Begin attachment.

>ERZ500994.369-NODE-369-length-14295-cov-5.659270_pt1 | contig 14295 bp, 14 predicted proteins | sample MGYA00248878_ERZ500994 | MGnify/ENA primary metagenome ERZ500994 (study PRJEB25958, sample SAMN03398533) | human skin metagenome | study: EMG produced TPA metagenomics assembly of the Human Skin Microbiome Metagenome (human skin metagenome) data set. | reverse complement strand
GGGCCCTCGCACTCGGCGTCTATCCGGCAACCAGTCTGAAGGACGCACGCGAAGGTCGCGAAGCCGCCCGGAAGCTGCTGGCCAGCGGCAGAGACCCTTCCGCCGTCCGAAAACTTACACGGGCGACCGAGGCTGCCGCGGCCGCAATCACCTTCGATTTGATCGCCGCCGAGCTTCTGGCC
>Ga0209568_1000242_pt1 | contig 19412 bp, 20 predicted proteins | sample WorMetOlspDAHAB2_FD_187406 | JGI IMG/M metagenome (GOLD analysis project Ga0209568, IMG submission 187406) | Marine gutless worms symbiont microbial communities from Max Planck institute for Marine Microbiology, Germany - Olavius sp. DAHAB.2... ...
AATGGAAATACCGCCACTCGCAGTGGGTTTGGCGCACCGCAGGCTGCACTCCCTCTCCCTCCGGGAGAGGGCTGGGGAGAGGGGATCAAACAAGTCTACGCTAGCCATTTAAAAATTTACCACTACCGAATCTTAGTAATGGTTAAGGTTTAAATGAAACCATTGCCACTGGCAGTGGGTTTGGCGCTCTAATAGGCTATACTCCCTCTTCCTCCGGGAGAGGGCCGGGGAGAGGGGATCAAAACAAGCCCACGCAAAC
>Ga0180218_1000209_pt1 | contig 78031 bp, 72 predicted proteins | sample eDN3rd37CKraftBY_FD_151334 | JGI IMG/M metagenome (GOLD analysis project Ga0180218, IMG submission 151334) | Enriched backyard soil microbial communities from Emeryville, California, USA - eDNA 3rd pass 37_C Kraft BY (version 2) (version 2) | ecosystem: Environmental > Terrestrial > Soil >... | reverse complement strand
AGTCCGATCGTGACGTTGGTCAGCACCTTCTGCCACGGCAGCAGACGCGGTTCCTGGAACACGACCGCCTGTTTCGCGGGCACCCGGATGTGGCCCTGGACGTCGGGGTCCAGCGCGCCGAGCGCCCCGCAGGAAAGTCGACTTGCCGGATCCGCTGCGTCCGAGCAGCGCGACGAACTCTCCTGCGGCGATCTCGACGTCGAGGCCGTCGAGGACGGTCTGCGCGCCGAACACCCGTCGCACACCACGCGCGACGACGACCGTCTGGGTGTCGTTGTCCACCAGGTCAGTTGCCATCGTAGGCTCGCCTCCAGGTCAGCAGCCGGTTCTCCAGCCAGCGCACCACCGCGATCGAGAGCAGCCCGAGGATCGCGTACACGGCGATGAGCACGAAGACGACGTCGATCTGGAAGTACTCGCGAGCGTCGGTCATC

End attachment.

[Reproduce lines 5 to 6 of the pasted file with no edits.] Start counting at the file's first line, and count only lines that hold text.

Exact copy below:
>Ga0180218_1000209_pt1 | contig 78031 bp, 72 predicted proteins | sample eDN3rd37CKraftBY_FD_151334 | JGI IMG/M metagenome (GOLD analysis project Ga0180218, IMG submission 151334) | Enriched backyard soil microbial communities from Emeryville, California, USA - eDNA 3rd pass 37_C Kraft BY (version 2) (version 2) | ecosystem: Environmental > Terrestrial > Soil >... | reverse complement strand
AGTCCGATCGTGACGTTGGTCAGCACCTTCTGCCACGGCAGCAGACGCGGTTCCTGGAACACGACCGCCTGTTTCGCGGGCACCCGGATGTGGCCCTGGACGTCGGGGTCCAGCGCGCCGAGCGCCCCGCAGGAAAGTCGACTTGCCGGATCCGCTGCGTCCGAGCAGCGCGACGAACTCTCCTGCGGCGATCTCGACGTCGAGGCCGTCGAGGACGGTCTGCGCGCCGAACACCCGTCGCACACCACGCGCGACGACGACCGTCTGGGTGTCGTTGTCCACCAGGTCAGTTGCCATCGTAGGCTCGCCTCCAGGTCAGCAGCCGGTTCTCCAGCCAGCGCACCACCGCGATCGAGAGCAGCCCGAGGATCGCGTACACGGCGATGAGCACGAAGACGACGTCGATCTGGAAGTACTCGCGAGCGTCGGTCATC